All of these answers should avoid giving away any real weaknesses (should you have any), and they also avoid making you come across as arrogant and too perfect – something that really gets up interviewers’ noses.
Tell me about your dream job.
Stay away from a specific job. You cannot win. If you say the job you are contending for is it, you strain credibility. If you say another job is it, you plant the suspicion that you will be dissatisfied with this position if hired. The best is to stay genetic and say something like: A job where I love the work, like the people, can contribute and can’t wait to get to work.
Why do you think you would do well at this job?
Give several reasons and include skills, experience and interest.
What do you feel you can bring to this job?
This is another question that gives you a chance to shine. You need to link your past experience or skills to the requirements of the job. So pick about three key strong points in your favour that are relevant to this job. For example: ‘I’m very experienced at dealing with customers, including tricky ones. I get on easily with other people so I work well in a team. And I’m naturally organised and find it easy to handle paperwork and fit in with whatever systems I need to. As I understand it, these are all important skills for this job.’
What kind of person would you refuse to work with?
Do not be trivial. It would take disloyalty to the organization, violence or lawbreaking to get you to object. Minor objections will label you as a whiner.
What is more important to you: the money or the work?
Money is always important, but the work is the most important. There is no better answer.
What do you enjoy most in your current job?
This can be a kind of trick question. The interviewer is tempting you to indicate that there are things you don’t like about your job. If that’s so, presumably there will be things about this job that you don’t like too – which isn’t very encouraging. So the only answer you can really give is to say that you enjoy everything about your job.
If you think this sounds a little implausible, you can pick out one or two favourite parts of the job – making sure that they will be important parts of this job too, should you get it. So you might say, ‘I’m lucky, really. I can’t think of anything I don’t enjoy about my job. But I suppose the thing I enjoy most is dealing directly with customers. That’s why I’ve applied for this job; because I’d like the opportunity to spend even more of my time doing it.’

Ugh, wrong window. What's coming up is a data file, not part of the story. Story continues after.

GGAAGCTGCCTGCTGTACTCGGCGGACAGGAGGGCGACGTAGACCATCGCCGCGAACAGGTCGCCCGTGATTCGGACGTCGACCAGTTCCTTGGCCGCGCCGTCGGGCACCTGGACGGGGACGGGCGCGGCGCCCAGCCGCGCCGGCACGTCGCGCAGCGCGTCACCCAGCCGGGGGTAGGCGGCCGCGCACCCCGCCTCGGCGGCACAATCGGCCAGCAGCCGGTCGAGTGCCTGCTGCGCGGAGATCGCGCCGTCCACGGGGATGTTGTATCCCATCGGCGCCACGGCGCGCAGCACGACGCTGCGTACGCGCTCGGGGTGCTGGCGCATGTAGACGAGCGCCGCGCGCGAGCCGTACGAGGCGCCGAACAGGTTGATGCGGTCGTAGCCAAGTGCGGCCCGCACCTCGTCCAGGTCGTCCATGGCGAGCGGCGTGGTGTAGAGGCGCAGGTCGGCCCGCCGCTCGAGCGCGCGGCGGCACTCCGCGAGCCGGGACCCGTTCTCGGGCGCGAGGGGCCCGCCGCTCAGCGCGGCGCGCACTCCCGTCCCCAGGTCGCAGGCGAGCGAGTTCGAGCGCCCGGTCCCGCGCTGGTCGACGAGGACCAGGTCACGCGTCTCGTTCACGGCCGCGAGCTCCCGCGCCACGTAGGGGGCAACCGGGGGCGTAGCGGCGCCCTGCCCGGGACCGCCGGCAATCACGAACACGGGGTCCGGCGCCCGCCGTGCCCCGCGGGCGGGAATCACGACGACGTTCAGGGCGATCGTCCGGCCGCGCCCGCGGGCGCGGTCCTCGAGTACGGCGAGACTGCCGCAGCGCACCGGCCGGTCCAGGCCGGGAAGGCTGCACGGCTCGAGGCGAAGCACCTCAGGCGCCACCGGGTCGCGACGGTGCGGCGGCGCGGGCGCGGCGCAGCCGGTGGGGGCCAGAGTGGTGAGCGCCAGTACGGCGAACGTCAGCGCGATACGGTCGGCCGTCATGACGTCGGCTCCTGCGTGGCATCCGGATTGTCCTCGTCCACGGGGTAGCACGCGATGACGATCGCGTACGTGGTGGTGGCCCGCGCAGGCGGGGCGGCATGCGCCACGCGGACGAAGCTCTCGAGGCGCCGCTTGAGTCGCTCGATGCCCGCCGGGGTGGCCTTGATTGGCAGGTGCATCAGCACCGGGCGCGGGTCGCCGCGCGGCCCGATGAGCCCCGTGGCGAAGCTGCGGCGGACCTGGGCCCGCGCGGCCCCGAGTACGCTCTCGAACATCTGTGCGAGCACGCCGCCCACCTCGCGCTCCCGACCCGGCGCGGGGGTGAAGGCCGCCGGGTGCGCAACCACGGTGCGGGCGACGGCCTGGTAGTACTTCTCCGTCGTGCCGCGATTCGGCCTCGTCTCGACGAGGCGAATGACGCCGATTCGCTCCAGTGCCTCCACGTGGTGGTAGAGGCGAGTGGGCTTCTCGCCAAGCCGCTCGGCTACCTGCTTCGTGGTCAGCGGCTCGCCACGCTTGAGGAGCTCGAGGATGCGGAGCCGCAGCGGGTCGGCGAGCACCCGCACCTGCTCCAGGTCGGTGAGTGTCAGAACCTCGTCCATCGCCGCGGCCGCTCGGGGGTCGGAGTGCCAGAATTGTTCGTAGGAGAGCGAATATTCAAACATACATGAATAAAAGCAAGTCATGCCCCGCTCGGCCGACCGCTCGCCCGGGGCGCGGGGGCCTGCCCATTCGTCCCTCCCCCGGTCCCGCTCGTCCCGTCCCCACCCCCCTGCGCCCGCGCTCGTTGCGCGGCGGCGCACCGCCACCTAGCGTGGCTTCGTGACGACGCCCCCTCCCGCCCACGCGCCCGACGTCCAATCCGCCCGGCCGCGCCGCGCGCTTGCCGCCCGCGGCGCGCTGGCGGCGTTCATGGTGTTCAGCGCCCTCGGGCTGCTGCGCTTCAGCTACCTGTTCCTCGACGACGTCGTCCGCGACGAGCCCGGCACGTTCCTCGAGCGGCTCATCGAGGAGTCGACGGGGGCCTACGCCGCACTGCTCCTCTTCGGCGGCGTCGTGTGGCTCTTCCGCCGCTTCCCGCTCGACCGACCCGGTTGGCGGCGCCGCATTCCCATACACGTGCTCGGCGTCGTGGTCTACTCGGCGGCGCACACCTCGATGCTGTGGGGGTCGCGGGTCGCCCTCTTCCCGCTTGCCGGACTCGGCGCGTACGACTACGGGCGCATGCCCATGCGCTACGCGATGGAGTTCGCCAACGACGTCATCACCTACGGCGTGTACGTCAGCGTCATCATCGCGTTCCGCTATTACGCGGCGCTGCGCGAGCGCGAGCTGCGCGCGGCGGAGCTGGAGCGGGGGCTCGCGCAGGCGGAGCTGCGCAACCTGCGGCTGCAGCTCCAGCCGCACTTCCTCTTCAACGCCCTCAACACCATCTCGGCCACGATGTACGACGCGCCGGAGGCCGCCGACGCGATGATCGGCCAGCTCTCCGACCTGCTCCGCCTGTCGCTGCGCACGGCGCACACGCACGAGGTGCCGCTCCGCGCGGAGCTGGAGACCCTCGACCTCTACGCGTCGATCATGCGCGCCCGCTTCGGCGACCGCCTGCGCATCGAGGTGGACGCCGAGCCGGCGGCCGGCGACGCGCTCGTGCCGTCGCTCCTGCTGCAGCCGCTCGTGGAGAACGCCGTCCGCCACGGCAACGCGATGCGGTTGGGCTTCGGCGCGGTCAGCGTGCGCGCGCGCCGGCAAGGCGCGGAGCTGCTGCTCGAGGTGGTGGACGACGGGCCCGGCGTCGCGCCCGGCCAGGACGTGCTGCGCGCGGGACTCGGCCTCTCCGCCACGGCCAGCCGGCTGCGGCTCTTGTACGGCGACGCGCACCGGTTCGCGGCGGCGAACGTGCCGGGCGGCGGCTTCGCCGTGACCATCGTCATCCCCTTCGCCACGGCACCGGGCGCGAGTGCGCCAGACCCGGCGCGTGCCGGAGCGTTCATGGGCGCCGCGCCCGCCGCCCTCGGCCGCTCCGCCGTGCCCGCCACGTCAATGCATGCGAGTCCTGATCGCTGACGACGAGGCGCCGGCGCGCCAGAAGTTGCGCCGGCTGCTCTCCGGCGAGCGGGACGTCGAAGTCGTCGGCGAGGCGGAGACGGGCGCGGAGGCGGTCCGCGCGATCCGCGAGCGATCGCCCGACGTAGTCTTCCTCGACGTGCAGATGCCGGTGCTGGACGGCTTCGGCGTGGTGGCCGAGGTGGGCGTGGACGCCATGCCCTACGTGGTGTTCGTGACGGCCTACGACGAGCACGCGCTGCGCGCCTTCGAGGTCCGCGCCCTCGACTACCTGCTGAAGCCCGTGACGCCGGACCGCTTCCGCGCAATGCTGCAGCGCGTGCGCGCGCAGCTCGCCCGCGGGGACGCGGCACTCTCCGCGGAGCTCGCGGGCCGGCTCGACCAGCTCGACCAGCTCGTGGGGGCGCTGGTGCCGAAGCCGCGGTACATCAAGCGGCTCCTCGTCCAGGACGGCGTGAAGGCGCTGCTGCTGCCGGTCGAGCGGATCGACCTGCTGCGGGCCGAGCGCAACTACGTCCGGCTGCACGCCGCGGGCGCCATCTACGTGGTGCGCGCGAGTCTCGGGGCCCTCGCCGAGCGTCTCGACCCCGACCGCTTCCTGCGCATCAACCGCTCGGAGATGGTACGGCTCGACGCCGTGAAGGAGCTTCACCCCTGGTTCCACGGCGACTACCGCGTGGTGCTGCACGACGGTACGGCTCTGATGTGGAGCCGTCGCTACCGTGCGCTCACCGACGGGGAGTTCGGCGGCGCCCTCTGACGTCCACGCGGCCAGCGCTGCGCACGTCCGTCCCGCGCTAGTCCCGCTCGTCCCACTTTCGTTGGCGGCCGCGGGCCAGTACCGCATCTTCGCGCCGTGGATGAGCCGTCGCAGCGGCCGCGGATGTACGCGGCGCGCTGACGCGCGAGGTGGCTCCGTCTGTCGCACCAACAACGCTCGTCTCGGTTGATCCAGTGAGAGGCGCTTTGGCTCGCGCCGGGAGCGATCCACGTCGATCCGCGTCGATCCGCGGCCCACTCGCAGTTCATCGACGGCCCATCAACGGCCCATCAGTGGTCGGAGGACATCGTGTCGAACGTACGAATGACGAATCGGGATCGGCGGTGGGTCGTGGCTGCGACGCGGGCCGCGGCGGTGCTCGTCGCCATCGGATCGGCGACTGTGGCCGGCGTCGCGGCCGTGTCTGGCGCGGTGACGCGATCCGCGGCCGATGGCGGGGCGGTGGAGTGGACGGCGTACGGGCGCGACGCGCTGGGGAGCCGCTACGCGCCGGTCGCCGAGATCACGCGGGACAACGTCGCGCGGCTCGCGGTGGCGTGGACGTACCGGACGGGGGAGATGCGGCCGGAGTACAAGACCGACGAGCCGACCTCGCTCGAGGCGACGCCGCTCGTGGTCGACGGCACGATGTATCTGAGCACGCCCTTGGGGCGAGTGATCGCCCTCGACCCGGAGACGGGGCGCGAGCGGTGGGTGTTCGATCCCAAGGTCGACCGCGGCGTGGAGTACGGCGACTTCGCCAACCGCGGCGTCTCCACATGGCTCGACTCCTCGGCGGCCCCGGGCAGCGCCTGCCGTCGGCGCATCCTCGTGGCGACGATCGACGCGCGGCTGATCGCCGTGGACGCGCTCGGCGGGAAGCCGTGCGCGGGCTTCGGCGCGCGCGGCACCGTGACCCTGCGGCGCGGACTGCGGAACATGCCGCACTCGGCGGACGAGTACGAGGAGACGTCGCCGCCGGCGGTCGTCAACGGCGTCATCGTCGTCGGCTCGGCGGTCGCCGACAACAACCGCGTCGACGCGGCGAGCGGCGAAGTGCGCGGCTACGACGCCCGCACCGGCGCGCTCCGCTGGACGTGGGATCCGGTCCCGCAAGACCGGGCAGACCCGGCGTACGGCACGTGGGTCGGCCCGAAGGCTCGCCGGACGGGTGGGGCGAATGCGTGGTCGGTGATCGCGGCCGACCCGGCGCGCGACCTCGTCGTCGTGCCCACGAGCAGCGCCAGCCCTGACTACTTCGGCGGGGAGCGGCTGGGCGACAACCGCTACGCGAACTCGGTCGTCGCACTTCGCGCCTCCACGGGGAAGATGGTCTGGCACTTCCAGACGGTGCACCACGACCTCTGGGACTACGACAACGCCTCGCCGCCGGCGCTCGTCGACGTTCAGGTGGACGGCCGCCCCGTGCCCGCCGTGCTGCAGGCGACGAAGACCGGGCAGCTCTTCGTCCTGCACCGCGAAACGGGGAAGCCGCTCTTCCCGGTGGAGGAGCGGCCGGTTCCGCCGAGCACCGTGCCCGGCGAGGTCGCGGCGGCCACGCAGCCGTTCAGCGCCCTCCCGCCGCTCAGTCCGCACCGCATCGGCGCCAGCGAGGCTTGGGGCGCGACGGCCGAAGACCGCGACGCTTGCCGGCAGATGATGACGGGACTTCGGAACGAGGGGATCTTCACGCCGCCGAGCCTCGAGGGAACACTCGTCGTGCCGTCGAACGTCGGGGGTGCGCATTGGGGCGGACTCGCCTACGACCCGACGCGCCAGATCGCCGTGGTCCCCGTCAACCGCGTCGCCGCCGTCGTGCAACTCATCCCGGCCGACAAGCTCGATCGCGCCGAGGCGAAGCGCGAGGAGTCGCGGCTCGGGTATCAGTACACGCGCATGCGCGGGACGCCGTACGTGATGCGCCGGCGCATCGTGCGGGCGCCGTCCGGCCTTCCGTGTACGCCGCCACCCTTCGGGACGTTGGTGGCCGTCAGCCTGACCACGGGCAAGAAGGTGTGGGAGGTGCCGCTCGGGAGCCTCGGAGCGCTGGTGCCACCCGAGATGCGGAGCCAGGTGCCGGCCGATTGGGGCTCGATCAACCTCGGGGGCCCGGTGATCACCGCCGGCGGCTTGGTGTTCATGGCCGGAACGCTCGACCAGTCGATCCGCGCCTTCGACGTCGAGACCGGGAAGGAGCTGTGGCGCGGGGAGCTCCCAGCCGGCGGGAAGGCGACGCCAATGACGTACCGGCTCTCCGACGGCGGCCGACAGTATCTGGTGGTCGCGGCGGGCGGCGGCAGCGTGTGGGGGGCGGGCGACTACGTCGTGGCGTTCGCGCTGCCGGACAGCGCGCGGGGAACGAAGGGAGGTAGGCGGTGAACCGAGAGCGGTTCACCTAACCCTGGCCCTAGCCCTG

This answers the other obvious flaw in the ‘I enjoy everything’ answer, which is that it begs the question, ‘Why are you looking for another post?’
What is the biggest challenge you’ve faced at work?
So long as you’re prepared, this is a great question. You need to have an answer ready for it in order to get the best from it. The idea is that you not only describe the challenge, but also how you coped with it. So you need to pick an example thatleaves you looking good.
There is something else behind this question, too: the interviewer is also finding out what you consider a challenge. So think hard about the example you want to pick. Will it be a tough decision? A difficult situation? A system that needed overhauling to improve results? You get to choose, so pick something that will be relevant to this job, as always.
Just one rule of thumb to follow: it’s dangerous to pick an example that involves problems with other people. It can give the impression that you find getting on with others a big challenge.
What would your previous supervisor say your strongest point is?
There are numerous good possibilities:
Loyalty, Energy, Positive attitude, Leadership, Team player, Expertise, Initiative, Patience, Hard work, Creativity, Problem solver.
Tell me about a problem you had with a supervisor
Biggest trap of all. This is a test to see if you will speak ill of your boss. If you fall for it and tell about a problem with a former boss, you may well below the interview right there. Stay positive and develop a poor memory about any trouble with a supervisor.
What is your present (or most recent) boss like?
Never criticise any of your bosses – current, recent or otherwise. The interviewer may be your future boss, and wants to hear you being loyal to other bosses, even behind their backs. So always be positive – even if your boss is a first rate sh**. Just say something like, ‘I’m lucky to have a boss who is very good at her job’, and leave it there.
The point is not only that your interviewer wants to see that you are loyal, but also that your interviewer is aware they don’t know the other side of the story. So you may know your complaints are justified, but to your interviewer they may just make you sound like a carping whinger who is likely to talk about them in the same terms if they employ you.
What has disappointed you about a job?
Don’t get trivial or negative. Safe areas are few but can include: Not enough of a challenge. You were laid off in a reduction Company did not win a contract, which would have given you more responsibility.